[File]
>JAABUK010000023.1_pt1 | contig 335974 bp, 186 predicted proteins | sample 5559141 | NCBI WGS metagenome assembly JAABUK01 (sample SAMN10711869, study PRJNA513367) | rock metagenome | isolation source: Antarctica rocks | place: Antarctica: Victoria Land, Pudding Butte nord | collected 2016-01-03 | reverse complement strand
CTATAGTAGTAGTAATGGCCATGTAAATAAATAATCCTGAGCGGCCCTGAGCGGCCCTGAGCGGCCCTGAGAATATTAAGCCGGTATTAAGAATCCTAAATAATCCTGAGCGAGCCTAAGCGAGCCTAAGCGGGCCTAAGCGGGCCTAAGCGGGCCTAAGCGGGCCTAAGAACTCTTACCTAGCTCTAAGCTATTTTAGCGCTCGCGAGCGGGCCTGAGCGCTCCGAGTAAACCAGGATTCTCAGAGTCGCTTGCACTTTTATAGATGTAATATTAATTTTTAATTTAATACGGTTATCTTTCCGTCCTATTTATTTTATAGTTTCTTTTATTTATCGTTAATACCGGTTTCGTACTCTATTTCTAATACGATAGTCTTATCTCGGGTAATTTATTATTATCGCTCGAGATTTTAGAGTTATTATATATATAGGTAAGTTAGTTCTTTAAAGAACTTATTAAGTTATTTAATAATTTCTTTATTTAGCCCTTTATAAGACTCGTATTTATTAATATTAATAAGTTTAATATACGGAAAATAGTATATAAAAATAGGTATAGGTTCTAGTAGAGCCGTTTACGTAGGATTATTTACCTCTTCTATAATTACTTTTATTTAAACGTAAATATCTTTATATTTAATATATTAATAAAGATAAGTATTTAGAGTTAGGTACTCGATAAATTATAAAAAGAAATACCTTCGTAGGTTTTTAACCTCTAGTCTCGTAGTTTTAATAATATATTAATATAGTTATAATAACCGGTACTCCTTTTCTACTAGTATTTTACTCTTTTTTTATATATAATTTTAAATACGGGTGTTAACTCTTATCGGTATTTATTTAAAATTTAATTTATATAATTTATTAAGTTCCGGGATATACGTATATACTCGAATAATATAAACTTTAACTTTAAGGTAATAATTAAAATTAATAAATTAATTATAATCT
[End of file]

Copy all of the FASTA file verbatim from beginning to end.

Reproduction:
>JAABUK010000023.1_pt1 | contig 335974 bp, 186 predicted proteins | sample 5559141 | NCBI WGS metagenome assembly JAABUK01 (sample SAMN10711869, study PRJNA513367) | rock metagenome | isolation source: Antarctica rocks | place: Antarctica: Victoria Land, Pudding Butte nord | collected 2016-01-03 | reverse complement strand
CTATAGTAGTAGTAATGGCCATGTAAATAAATAATCCTGAGCGGCCCTGAGCGGCCCTGAGCGGCCCTGAGAATATTAAGCCGGTATTAAGAATCCTAAATAATCCTGAGCGAGCCTAAGCGAGCCTAAGCGGGCCTAAGCGGGCCTAAGCGGGCCTAAGCGGGCCTAAGAACTCTTACCTAGCTCTAAGCTATTTTAGCGCTCGCGAGCGGGCCTGAGCGCTCCGAGTAAACCAGGATTCTCAGAGTCGCTTGCACTTTTATAGATGTAATATTAATTTTTAATTTAATACGGTTATCTTTCCGTCCTATTTATTTTATAGTTTCTTTTATTTATCGTTAATACCGGTTTCGTACTCTATTTCTAATACGATAGTCTTATCTCGGGTAATTTATTATTATCGCTCGAGATTTTAGAGTTATTATATATATAGGTAAGTTAGTTCTTTAAAGAACTTATTAAGTTATTTAATAATTTCTTTATTTAGCCCTTTATAAGACTCGTATTTATTAATATTAATAAGTTTAATATACGGAAAATAGTATATAAAAATAGGTATAGGTTCTAGTAGAGCCGTTTACGTAGGATTATTTACCTCTTCTATAATTACTTTTATTTAAACGTAAATATCTTTATATTTAATATATTAATAAAGATAAGTATTTAGAGTTAGGTACTCGATAAATTATAAAAAGAAATACCTTCGTAGGTTTTTAACCTCTAGTCTCGTAGTTTTAATAATATATTAATATAGTTATAATAACCGGTACTCCTTTTCTACTAGTATTTTACTCTTTTTTTATATATAATTTTAAATACGGGTGTTAACTCTTATCGGTATTTATTTAAAATTTAATTTATATAATTTATTAAGTTCCGGGATATACGTATATACTCGAATAATATAAACTTTAACTTTAAGGTAATAATTAAAATTAATAAATTAATTATAATCT